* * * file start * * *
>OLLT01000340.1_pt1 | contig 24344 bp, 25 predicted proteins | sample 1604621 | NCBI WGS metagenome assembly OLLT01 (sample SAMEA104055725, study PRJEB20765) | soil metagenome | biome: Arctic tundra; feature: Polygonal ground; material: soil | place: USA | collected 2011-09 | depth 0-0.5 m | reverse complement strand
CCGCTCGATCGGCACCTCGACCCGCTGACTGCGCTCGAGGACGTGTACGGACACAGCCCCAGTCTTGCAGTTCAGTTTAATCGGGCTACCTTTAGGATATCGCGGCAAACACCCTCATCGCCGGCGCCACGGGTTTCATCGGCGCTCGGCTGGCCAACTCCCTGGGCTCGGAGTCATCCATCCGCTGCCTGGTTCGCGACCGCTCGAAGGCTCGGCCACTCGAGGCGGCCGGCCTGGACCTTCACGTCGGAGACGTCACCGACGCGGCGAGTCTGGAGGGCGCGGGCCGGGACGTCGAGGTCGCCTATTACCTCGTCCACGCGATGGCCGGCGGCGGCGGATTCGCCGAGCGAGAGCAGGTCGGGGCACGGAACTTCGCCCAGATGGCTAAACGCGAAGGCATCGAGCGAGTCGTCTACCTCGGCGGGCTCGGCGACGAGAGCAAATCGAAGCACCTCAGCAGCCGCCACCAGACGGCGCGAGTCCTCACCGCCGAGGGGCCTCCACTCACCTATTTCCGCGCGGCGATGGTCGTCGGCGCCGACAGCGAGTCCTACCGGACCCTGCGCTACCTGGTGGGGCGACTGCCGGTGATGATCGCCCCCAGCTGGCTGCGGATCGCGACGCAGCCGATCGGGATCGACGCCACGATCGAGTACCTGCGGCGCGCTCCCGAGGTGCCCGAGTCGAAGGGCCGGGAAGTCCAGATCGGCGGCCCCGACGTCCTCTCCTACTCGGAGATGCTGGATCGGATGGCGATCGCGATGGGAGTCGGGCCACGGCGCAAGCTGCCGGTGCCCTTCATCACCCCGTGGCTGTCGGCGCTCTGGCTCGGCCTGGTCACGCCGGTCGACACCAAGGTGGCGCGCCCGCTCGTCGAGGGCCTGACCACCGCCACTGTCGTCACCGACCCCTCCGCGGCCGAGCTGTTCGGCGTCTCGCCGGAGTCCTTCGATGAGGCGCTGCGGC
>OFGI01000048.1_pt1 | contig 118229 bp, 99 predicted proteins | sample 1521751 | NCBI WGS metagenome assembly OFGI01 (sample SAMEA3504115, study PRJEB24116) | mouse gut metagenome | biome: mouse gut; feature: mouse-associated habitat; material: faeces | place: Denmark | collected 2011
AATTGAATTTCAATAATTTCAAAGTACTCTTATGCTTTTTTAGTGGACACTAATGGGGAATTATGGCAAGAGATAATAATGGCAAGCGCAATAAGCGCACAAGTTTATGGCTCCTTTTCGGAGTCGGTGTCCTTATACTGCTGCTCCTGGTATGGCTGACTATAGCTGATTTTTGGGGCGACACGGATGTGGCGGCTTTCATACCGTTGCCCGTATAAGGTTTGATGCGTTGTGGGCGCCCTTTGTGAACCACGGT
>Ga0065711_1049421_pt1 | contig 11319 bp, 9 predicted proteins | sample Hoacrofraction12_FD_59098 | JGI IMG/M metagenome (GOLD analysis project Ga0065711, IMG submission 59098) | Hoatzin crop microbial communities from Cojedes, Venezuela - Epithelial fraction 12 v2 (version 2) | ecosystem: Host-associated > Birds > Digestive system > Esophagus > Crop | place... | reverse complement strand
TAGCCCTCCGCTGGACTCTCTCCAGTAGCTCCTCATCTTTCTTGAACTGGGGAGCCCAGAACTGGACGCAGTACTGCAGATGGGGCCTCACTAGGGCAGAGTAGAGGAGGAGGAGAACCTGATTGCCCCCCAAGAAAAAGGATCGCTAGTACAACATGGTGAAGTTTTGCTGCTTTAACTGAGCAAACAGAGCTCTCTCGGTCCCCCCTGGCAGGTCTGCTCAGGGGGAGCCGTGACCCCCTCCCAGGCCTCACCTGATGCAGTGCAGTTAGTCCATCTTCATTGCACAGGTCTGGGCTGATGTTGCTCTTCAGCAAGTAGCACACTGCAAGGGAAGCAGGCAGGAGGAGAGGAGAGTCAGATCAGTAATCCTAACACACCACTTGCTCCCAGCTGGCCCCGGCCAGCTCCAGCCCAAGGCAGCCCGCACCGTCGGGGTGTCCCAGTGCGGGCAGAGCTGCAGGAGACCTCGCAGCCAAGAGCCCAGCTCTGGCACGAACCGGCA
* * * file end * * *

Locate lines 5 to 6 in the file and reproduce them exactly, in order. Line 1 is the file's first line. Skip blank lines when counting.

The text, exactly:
>Ga0065711_1049421_pt1 | contig 11319 bp, 9 predicted proteins | sample Hoacrofraction12_FD_59098 | JGI IMG/M metagenome (GOLD analysis project Ga0065711, IMG submission 59098) | Hoatzin crop microbial communities from Cojedes, Venezuela - Epithelial fraction 12 v2 (version 2) | ecosystem: Host-associated > Birds > Digestive system > Esophagus > Crop | place... | reverse complement strand
TAGCCCTCCGCTGGACTCTCTCCAGTAGCTCCTCATCTTTCTTGAACTGGGGAGCCCAGAACTGGACGCAGTACTGCAGATGGGGCCTCACTAGGGCAGAGTAGAGGAGGAGGAGAACCTGATTGCCCCCCAAGAAAAAGGATCGCTAGTACAACATGGTGAAGTTTTGCTGCTTTAACTGAGCAAACAGAGCTCTCTCGGTCCCCCCTGGCAGGTCTGCTCAGGGGGAGCCGTGACCCCCTCCCAGGCCTCACCTGATGCAGTGCAGTTAGTCCATCTTCATTGCACAGGTCTGGGCTGATGTTGCTCTTCAGCAAGTAGCACACTGCAAGGGAAGCAGGCAGGAGGAGAGGAGAGTCAGATCAGTAATCCTAACACACCACTTGCTCCCAGCTGGCCCCGGCCAGCTCCAGCCCAAGGCAGCCCGCACCGTCGGGGTGTCCCAGTGCGGGCAGAGCTGCAGGAGACCTCGCAGCCAAGAGCCCAGCTCTGGCACGAACCGGCA